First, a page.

I highly recommend, When, for adults and children (12 and up). And while the storyline may not be right for more sensitive tweens/teens, the lack (wonderfully so) of any sexual situations make it a great choice for even the youngest tween.
*I received a digital ARC from the publisher via Netgalley in exchange for an honest review. (And I’m glad I did because otherwise I might not have picked this book up and I loved it.)
Title: Wolf Hall
Author: Hilary Mantel
Publisher: Harper Collins
Genre: Historical Fiction/Literary Fiction
Source: Kindle & Audible Purchases
Locate It: Powell’s or Amazon
Tudor England. Henry VIII is on the throne, but has no heir. Cardinal Wolsey is charged with securing his divorce. Into this atmosphere of distrust comes Thomas Cromwell – a man as ruthlessly ambitious in his wider politics as he is for himself. His reforming agenda is carried out in the grip of a self-interested parliament and a king who fluctuates between romantic passions and murderous rages.
Why, oh, why did I wait so long to read this book? I added it to my Goodreads TBR page back in May 2012 but did not actually start reading it until December 2014. I think it was probably because although this is one of my favorite periods of history, I thought a book about Thomas Cromwell, especially a 600+ page book, just had to be boring. Well, guess what…it’s not!
I loved this book…I loved the pace of it…I loved Mantel’s choice of words…I loved the depictions of lesser known historical figures…I also loved Simon Slater’s narration (he read to me via Audible when I wasn’t able to sit down and read myself). It’s just a really good book. I’ve looked at the impressive list of awards Ms. Mantel has won (Man Booker Prize, National Book Critics Circle Award, Orange Prize nominee, etc.) and now understand why she won (or was nominated) them.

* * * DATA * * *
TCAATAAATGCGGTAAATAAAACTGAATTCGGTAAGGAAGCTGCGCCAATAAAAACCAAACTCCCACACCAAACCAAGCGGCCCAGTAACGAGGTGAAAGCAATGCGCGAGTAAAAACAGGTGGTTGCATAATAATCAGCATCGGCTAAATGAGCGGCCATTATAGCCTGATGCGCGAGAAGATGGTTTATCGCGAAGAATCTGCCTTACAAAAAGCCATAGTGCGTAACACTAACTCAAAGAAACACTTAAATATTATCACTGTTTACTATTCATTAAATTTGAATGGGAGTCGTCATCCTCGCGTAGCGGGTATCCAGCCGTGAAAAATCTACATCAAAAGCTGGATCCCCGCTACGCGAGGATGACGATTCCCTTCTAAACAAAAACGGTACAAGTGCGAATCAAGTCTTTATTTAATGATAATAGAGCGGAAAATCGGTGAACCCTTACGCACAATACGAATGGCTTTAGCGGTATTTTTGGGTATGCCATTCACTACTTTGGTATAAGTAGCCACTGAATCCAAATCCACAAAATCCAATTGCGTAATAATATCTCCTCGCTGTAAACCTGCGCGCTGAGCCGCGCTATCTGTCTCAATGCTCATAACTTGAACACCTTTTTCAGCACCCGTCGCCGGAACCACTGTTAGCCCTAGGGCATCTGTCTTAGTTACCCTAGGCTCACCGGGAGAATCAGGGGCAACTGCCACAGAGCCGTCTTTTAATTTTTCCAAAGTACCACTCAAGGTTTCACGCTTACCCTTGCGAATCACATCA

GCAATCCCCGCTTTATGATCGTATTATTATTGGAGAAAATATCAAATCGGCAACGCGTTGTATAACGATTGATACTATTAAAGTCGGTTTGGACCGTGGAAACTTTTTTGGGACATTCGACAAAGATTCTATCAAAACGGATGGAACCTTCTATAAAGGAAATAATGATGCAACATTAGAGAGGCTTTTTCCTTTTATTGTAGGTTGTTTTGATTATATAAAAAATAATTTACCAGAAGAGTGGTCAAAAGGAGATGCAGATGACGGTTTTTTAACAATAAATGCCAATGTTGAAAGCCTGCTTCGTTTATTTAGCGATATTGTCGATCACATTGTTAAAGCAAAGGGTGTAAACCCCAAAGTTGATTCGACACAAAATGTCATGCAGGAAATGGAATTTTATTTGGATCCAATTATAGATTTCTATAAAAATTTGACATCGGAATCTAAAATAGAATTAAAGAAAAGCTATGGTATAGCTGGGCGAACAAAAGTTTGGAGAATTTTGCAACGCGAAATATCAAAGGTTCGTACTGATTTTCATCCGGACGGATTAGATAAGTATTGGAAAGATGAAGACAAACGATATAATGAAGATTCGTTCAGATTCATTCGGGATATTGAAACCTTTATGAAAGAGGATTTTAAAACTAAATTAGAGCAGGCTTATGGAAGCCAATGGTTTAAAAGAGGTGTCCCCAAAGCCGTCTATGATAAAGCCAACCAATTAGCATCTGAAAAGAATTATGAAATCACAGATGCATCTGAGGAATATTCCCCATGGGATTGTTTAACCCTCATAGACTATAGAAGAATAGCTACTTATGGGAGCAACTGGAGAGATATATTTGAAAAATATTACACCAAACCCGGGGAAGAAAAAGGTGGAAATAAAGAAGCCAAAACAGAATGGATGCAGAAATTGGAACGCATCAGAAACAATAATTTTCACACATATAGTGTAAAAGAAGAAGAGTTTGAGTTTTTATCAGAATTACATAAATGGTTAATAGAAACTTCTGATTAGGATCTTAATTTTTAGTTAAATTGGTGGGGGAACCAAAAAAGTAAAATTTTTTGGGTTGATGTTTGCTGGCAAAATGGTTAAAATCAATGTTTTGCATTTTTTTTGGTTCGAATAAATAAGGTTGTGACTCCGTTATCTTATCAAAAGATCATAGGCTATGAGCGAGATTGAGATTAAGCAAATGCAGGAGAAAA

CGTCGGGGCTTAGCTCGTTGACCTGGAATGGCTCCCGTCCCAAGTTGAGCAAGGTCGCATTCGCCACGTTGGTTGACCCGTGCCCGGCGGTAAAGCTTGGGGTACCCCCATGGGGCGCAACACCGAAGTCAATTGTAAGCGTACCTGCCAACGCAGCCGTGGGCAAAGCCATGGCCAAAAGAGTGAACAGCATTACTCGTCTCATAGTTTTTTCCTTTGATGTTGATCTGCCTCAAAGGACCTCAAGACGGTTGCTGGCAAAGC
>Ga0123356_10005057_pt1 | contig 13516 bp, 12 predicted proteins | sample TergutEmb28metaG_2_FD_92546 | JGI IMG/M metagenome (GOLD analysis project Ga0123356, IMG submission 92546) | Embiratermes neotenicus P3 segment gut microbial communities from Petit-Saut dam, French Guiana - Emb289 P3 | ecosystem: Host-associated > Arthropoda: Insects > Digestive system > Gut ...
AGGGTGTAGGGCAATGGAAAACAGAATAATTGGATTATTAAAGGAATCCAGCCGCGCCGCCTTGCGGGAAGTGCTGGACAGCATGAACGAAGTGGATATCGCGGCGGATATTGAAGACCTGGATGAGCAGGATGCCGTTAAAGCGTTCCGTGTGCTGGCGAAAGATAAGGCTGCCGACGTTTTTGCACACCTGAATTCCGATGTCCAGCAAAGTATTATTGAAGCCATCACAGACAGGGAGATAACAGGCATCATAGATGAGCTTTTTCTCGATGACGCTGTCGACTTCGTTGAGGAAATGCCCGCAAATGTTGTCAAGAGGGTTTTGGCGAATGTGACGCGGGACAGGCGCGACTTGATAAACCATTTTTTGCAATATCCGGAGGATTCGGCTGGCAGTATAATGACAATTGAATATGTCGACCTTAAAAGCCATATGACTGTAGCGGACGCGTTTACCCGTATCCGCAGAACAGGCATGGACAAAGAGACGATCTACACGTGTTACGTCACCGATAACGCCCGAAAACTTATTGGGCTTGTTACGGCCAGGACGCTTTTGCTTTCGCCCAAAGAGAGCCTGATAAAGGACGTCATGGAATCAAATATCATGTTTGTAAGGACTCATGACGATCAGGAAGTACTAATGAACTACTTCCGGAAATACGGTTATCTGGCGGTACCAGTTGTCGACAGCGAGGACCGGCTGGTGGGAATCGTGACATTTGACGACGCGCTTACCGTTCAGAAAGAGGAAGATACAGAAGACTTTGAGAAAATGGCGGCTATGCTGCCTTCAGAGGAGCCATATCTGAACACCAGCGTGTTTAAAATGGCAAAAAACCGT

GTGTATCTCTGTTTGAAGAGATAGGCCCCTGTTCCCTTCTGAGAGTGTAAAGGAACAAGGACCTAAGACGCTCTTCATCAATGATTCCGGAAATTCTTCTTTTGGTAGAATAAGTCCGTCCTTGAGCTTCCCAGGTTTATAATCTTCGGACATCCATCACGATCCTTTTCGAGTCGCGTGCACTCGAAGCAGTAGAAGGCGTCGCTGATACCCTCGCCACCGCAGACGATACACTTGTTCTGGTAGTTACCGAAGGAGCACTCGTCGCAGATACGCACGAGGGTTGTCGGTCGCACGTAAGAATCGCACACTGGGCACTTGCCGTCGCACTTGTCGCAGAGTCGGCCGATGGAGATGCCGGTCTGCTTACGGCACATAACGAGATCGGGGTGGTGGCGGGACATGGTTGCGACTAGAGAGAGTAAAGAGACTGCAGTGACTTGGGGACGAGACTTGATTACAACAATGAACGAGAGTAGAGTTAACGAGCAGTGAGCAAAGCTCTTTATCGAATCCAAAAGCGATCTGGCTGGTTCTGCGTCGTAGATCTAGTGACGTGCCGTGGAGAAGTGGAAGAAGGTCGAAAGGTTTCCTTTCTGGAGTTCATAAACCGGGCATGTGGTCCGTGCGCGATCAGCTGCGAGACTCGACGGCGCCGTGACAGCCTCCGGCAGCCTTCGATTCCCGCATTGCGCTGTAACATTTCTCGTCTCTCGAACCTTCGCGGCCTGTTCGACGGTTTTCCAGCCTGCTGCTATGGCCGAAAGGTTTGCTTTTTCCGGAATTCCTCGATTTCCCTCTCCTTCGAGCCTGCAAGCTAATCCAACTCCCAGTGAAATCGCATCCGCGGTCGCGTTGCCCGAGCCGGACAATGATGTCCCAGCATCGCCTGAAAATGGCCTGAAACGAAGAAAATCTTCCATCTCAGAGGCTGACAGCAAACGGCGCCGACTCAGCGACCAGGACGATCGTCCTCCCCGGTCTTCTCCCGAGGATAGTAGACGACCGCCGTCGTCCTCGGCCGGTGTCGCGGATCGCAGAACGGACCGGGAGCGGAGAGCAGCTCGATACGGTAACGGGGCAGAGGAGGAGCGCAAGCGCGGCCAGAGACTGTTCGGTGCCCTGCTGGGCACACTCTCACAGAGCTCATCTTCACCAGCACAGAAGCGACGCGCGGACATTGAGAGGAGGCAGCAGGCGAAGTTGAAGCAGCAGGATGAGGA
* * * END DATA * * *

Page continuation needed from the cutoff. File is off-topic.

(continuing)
Wolf Hall is a thought provoking piece of historical fiction that shows the years surrounding Henry VIII’s marriage to Anne Boleyn and his separation from the Catholic Church from a different perspective that I’ve seen before. I highly recommend Wolf Hall to all readers of historical and literary fiction.
I joined The Classics Club back in early 2013. The goal was to read 50 classics in 5 years. I’m a bit behind schedule (although most of the classics that I did read were quite hefty) which means I need to pick up a few more classics this year.
My Goal: 50 Classics
The Book List
currently in no particular order
A Game of Thrones (A Song of Ice and Fire #1) by George RR Martin
A Clash of Kings (A Song of Ice and Fire #2) by George RR Martin
A Storm of Swords (A Song of Ice and Fire #3) by George RR Martin
A Feast for Crows (A Song of Ice and Fire #4) by George RR Martin
Candide by Voltaire
- The Hobbit by JRR Tolkein
Hunger by Knut Hamsun
The Count of Monte Cristo by Alexander Dumas 1844
The Three Musketeers by Alexandre Dumas 1844